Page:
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An achingly heartfelt and surprisingly funny memoir about family, grief, and moving forward by an award-winning writer and TV personality.
When her brother dies from cancer, and then her mother just four months later, Teresa Strasser has no one to mourn with but her irresponsible, cantankerous, trailerpark-dwelling father. He claims not to remember her chaotic childhood, but he’s a devoted grandpa, so as her son embarks on his first season pitching in Little League, Teresa and Nelson form a grief group of two in beach chairs lined up behind the first base line.
There are no therapeutically trained facilitators and no rules other than those dictated by the Little League of America, and the human heart. For Teresa and her father, the stages of grief are the draft, the regular season, and the playoffs. One season of baseball becomes the framework for a memoir about family, loss, and the fundamentals of baseball and life. They cheer, talk smack about other teams, scream at each other in the parking lot, and care way too much about Little League.
Making It Home is a bracingly honest journey through grief, self-doubt, and anxiety armed with humor and optimism. After all, America’s pastime may be just a game, but it always leaves room for redemption, even at the bottom of the lineup.
About the Author
Teresa Strasser is an Emmy-winning writer (Comedy Central) and Emmy-nominated television host (TLC). She has been a contributor to the Los Angeles Times, USA Today, the Arizona Republic, The Jewish Journal, HuffPost, and The Today Show. Her first-person essays have garnered three Los Angeles Press Club Awards, including Columnist of the Year. She’s appeared on The View, CNN, Good Morning America, The Talk, and Dr. Phil. Radio and podcast audiences know her as Adam Carolla’s co-host. Her first memoir, Exploiting My Baby: Because It’s Exploiting Me was a Los Angeles Times bestseller and optioned by ABC.
"It’s a perfect book for fans of baseball, and also wonderful for those who aren’t.” — Good Housekeeping
“Baseball has always been a way for people to come together. In Making It Home Teresa and her father used baseball to come together and work through some of the most difficult circumstances we can imagine. This is a story about a team that becomes a family and a family that becomes a team. It is a wonderful book that powerfully captures how we work through life’s challenges with baseball as a backdrop.” – Cal Ripken, Jr.
"Strasser knocks it out of the park,”— Publishers Weekly (starred review)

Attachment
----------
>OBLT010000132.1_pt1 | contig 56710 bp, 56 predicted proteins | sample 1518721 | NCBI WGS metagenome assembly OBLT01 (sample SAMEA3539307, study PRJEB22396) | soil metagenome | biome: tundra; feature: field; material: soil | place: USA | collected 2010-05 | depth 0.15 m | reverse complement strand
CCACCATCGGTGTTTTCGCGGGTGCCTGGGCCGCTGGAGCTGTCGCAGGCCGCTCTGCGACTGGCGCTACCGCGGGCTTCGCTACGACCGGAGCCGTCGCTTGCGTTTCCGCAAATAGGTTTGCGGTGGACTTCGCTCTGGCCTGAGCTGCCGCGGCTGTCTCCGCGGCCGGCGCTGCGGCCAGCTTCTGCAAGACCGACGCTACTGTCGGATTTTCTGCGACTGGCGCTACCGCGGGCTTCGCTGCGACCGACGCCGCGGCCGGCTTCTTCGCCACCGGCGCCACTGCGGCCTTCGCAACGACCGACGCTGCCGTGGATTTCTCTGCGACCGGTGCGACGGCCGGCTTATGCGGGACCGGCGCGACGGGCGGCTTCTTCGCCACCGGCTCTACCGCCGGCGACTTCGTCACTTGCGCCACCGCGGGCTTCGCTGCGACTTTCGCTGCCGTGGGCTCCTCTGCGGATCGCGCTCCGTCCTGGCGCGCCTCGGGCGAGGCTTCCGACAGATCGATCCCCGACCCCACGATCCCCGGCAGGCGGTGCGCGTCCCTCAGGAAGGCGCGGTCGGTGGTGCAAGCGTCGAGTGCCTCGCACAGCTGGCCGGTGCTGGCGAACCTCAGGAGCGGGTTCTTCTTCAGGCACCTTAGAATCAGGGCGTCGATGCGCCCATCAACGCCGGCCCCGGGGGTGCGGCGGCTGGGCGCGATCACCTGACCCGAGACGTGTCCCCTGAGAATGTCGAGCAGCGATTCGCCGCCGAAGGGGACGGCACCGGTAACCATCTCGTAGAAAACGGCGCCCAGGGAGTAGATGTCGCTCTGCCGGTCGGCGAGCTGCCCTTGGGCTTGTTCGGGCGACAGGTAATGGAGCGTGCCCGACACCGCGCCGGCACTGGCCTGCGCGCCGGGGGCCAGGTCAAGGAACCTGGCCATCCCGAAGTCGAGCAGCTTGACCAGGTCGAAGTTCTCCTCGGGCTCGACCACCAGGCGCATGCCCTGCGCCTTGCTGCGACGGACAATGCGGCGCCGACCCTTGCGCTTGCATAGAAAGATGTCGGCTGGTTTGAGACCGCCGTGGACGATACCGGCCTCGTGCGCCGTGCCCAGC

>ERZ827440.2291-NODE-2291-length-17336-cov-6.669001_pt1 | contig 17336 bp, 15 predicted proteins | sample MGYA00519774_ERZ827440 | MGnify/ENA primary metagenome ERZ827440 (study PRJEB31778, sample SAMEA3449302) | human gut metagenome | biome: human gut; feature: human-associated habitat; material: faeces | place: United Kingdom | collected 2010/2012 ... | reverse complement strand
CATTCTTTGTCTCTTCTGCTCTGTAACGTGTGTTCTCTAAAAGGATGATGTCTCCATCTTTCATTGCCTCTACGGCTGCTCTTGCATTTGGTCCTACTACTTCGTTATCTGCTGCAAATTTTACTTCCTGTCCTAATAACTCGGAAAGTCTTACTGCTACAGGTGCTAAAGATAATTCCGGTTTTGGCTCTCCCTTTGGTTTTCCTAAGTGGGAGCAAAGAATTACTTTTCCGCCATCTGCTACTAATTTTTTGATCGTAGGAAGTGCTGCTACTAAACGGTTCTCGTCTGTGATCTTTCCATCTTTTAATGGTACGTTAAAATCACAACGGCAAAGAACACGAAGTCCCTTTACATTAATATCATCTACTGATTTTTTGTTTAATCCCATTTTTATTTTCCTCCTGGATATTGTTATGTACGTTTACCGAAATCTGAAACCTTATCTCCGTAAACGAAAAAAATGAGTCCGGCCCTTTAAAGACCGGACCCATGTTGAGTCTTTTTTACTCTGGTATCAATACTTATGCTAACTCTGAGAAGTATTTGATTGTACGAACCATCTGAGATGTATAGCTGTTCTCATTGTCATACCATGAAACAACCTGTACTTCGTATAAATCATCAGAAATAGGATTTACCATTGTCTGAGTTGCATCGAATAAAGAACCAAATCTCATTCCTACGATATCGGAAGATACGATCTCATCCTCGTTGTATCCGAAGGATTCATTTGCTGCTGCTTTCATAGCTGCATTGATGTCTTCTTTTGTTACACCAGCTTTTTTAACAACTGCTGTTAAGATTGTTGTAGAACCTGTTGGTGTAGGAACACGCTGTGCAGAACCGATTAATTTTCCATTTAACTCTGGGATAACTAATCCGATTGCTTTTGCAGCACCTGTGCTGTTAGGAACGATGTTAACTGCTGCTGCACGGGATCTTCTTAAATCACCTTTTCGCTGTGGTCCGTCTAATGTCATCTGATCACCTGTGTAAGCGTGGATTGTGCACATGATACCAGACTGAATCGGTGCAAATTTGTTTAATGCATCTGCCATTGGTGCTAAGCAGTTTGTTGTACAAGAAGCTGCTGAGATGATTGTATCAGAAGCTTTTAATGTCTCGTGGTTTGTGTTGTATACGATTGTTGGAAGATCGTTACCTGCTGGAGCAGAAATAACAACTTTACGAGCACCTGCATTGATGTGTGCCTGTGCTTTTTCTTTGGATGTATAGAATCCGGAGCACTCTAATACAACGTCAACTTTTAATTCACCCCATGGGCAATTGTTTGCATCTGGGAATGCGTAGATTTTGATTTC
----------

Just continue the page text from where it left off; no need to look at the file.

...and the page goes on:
“Strasser writes in a voice that seems as if she’s telling you the story right next to you; a story about swings and misses, errors and strikeouts and growing up… and that’s just in the bleachers. It is ultimately a reminder that being on a team - on the field or at home - especially through the hard times, makes life better; the wins sweeter and the losses softer. That is the magic of baseball. That is the magic of this book.”--David Mickey Evans, writer/director of Sandlot
"A complex and beautiful ride through grief, baseball, being a daughter and being a mother.... Teresa has the ability to lift you up, make you laugh and rip your heart out within the same paragraph. Making it Home is about so much more than grief and baseball, it’s also about love, parenting, acceptance and the power of forgiveness. It’s like reading great art –it’s gripping, poetic, powerful, magical, at times funny and at times heartbreaking. I feel forever changed having experienced it."-- New York Times bestselling author Stefanie Wilder-Taylor
"I loved this book. It is certainly not about any specific stages of grief; nor is it prescriptions for ‘getting over it.’ This is a story about learning to lose with patience and self-compassion — in baseball and in life.” — Dr. Drew Pinsky, physician and New York Times bestselling author
“We know baseball and the movies have had a long love affair. This story taught me that baseball and grief are having a relationship of their own. This memoir — a tale of a broken and glued-together American family — has the thrilling peaks and crushing valleys of the seventh game of a World Series. And with every page, you can see the movie unfold in your imagination. It’ll be a good picture, too, though you’ll always tell your friends, "'Sure, but the book was better.’” --Ben Mankiewicz, Turner Classic Movies
“As a sports parent, I know the power of the connection sports can bring (and the agony of twelve-hour volleyball tournaments farther away than any outlet mall you've ever been to). Teresa captures this beautifully. This book may be about Little League, but Teresa is a Major League talent.” --Adam Carolla, New York Times Bestselling author and podcaster
“A beautifully crafted story that, I promise you, you have not read anywhere before. Is it heartbreaking? Yes. Will it cause you to tear up? Possibly. But at the same time, it’s undeniably funny, a bit scurrilous, disrespectful, and outrageous. Did I mention funny? “ -- Cable Neuhaus, Columnist, Saturday Evening Post